FTC Settles with National Consumer Reporting Agency for Alleged Violations of FCRA


The FTC reached a settlement with a national consumer reporting agency and its debt collection affiliate for violations of the Fair Credit Reporting Act and Section 5 of the FTC Act. FCRA imposes obligations on consumer reporting agencies, including requirements to follow reasonable procedures to assure the accuracy of information reported to CRAs and to take certain measures with respect to consumer disputes of such information. According to the complaint, in violation of FCRA, the CRA did not follow proper dispute procedures, including refusing to investigate disputes, and failed to both follow reasonable procedures to assure maximum possible accuracy of the consumer report information it was providing and promptly correct errors on consumers’ reports. The FTC also alleged that the CRA’s debt collection affiliate violated the “furnisher rule,” which, among other things, requires entities furnishing information to CRAs to ensure the accuracy and integrity of the information provided. The FTC maintained that the CRA incorrectly informed consumers of reasons to dispute information in their file, shifted the burden of conducting reinvestigations to consumers and failed to meet certain procedural requirements for reinvestigation. The terms of the settlement require the CRA to pay civil money penalties, cease violations of FCRA, including, for example, by requiring consumers to contact third parties to resolve disputes, and submit to compliance monitoring.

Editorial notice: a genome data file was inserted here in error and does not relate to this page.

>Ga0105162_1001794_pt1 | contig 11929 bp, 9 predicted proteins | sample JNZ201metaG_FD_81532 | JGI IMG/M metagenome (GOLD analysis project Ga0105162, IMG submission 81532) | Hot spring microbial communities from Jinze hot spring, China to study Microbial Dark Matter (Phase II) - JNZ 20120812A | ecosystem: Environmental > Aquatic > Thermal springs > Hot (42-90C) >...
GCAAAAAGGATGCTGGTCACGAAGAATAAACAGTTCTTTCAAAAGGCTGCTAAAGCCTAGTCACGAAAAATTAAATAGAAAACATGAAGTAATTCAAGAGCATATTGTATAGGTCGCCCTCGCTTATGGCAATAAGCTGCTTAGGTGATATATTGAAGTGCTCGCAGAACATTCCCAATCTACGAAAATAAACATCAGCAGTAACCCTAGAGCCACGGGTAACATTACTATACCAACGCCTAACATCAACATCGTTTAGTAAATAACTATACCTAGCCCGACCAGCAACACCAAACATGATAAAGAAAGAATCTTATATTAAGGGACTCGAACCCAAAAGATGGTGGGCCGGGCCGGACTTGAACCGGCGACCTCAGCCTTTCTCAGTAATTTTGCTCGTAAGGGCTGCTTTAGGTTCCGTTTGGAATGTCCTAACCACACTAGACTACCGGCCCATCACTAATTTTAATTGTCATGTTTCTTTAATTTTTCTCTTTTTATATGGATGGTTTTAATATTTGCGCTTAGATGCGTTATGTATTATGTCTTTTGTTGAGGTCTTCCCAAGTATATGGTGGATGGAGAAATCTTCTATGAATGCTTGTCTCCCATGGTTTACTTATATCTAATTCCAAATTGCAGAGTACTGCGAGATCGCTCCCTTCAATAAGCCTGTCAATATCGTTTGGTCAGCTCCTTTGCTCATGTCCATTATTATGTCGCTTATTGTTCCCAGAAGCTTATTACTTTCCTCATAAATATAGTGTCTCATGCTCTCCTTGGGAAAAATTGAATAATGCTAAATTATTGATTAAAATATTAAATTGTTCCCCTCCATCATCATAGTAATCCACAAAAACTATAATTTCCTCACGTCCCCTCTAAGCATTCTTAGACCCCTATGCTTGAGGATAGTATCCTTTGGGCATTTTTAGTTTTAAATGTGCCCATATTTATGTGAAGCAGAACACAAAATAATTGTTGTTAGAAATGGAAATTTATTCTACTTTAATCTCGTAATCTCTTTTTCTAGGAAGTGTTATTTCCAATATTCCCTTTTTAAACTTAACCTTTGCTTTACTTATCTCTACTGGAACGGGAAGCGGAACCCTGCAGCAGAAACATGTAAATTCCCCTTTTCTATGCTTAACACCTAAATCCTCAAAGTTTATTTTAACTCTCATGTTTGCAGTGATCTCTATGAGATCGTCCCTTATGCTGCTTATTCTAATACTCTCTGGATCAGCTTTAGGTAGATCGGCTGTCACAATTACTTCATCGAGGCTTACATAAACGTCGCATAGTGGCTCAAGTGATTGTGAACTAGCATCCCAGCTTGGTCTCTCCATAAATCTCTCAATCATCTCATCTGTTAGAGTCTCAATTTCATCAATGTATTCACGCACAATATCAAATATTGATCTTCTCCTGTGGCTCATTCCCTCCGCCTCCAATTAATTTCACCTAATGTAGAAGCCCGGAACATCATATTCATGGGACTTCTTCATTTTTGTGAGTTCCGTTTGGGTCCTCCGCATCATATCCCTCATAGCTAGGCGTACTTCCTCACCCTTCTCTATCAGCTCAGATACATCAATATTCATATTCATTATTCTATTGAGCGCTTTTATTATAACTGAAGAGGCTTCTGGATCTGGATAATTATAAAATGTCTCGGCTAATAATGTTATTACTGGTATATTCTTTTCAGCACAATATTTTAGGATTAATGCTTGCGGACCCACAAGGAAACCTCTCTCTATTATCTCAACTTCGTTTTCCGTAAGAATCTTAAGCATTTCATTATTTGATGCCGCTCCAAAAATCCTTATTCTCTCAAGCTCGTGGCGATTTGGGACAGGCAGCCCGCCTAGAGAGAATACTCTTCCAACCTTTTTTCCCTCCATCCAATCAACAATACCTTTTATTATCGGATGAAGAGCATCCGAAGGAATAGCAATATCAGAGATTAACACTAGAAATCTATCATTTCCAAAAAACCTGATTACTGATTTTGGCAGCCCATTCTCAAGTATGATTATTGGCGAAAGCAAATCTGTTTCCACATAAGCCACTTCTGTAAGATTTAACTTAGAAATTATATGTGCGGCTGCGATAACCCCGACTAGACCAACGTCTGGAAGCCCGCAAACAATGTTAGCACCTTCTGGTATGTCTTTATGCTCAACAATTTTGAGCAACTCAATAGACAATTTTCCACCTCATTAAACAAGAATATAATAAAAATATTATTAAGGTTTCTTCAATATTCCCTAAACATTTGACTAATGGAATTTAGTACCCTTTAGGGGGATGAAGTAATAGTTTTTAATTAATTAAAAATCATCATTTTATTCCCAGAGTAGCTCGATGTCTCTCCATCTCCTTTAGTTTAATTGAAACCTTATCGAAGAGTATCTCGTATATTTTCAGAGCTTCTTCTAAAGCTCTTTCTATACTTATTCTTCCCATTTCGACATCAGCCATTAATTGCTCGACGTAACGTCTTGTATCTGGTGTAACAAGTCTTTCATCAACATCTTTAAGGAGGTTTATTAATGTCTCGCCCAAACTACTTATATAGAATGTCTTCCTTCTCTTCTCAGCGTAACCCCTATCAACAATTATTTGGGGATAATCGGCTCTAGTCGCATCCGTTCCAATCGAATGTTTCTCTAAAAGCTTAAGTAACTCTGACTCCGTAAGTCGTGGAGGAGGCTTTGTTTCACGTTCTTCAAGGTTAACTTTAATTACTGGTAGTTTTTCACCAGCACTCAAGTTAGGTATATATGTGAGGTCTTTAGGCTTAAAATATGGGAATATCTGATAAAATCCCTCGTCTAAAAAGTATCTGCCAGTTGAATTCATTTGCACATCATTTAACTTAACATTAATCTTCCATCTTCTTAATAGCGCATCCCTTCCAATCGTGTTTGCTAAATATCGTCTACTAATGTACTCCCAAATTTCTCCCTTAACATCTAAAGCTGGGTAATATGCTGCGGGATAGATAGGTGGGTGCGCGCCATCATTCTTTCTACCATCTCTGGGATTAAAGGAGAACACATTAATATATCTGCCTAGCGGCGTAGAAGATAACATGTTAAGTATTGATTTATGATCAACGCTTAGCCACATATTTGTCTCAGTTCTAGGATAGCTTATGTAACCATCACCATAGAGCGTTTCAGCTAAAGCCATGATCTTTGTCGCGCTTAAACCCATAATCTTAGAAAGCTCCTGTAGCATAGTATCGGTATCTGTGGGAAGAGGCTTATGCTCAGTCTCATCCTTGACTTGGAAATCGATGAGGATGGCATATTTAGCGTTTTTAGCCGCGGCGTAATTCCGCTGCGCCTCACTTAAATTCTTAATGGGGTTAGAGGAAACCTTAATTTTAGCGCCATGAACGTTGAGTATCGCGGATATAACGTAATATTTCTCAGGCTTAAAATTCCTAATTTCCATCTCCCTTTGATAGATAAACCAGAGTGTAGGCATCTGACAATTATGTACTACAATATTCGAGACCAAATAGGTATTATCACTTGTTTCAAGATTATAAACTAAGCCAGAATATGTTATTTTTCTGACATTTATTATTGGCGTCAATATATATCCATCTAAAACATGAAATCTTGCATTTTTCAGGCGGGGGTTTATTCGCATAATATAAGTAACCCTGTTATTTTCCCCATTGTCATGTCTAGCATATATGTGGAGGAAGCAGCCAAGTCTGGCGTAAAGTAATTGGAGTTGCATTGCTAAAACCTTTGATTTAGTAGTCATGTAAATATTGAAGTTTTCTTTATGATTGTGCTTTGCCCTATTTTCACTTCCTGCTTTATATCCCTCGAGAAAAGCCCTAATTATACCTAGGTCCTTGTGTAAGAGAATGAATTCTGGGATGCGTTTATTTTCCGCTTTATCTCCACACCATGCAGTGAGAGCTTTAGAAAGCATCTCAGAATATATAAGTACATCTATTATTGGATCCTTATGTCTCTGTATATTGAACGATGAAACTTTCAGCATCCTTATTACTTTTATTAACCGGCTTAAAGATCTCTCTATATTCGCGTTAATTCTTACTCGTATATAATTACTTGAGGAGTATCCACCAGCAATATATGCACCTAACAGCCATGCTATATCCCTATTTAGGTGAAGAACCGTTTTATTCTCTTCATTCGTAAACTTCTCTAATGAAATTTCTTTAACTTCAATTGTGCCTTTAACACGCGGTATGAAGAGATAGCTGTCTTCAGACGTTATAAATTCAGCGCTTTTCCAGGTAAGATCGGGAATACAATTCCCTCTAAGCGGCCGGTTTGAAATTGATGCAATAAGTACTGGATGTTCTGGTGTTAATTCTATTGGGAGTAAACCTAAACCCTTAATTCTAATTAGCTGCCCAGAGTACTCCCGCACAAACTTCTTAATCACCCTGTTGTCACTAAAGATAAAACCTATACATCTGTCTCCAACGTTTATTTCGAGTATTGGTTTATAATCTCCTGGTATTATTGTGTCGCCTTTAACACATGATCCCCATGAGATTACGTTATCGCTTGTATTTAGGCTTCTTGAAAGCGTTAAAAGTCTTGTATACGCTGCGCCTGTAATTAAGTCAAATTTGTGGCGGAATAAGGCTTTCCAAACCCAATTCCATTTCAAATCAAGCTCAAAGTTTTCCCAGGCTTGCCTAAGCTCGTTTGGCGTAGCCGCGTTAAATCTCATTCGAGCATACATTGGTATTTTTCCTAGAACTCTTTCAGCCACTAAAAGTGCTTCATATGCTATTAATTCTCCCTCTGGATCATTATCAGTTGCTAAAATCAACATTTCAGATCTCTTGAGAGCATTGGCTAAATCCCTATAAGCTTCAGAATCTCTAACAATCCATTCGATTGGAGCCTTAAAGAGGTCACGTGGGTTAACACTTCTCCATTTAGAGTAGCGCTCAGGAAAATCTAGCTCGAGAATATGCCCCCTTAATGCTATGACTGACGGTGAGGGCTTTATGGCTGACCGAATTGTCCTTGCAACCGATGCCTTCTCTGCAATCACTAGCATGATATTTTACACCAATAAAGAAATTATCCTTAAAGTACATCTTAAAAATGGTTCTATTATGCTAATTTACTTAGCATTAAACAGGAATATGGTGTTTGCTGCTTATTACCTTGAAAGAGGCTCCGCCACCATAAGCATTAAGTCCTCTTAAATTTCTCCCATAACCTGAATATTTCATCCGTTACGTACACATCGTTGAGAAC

The settlement comes just months after the FTC entered into a similar settlement agreement with another CRA also in the check authorization business (see August 20, 2013 Alert) and the CFPB’s December 2012 warning to CRAs for failure to comply with FCRA and its implementing regulation, Regulation V (see December 11, 2012 Alert).

IRS Circular 230 Disclosure: To ensure compliance with requirements imposed by the IRS, we inform you that any U.S. tax advice contained in this informational piece (including any attachments) is not intended or written to be used, and may not be used, for the purpose of (i) avoiding penalties under the Internal Revenue Code or (ii) promoting, marketing or recommending to another party any transaction or matter addressed herein.

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DISCLAIMER: Because of the generality of this update, the information provided herein may not be applicable in all situations and should not be acted upon without specific legal advice based on particular situations.

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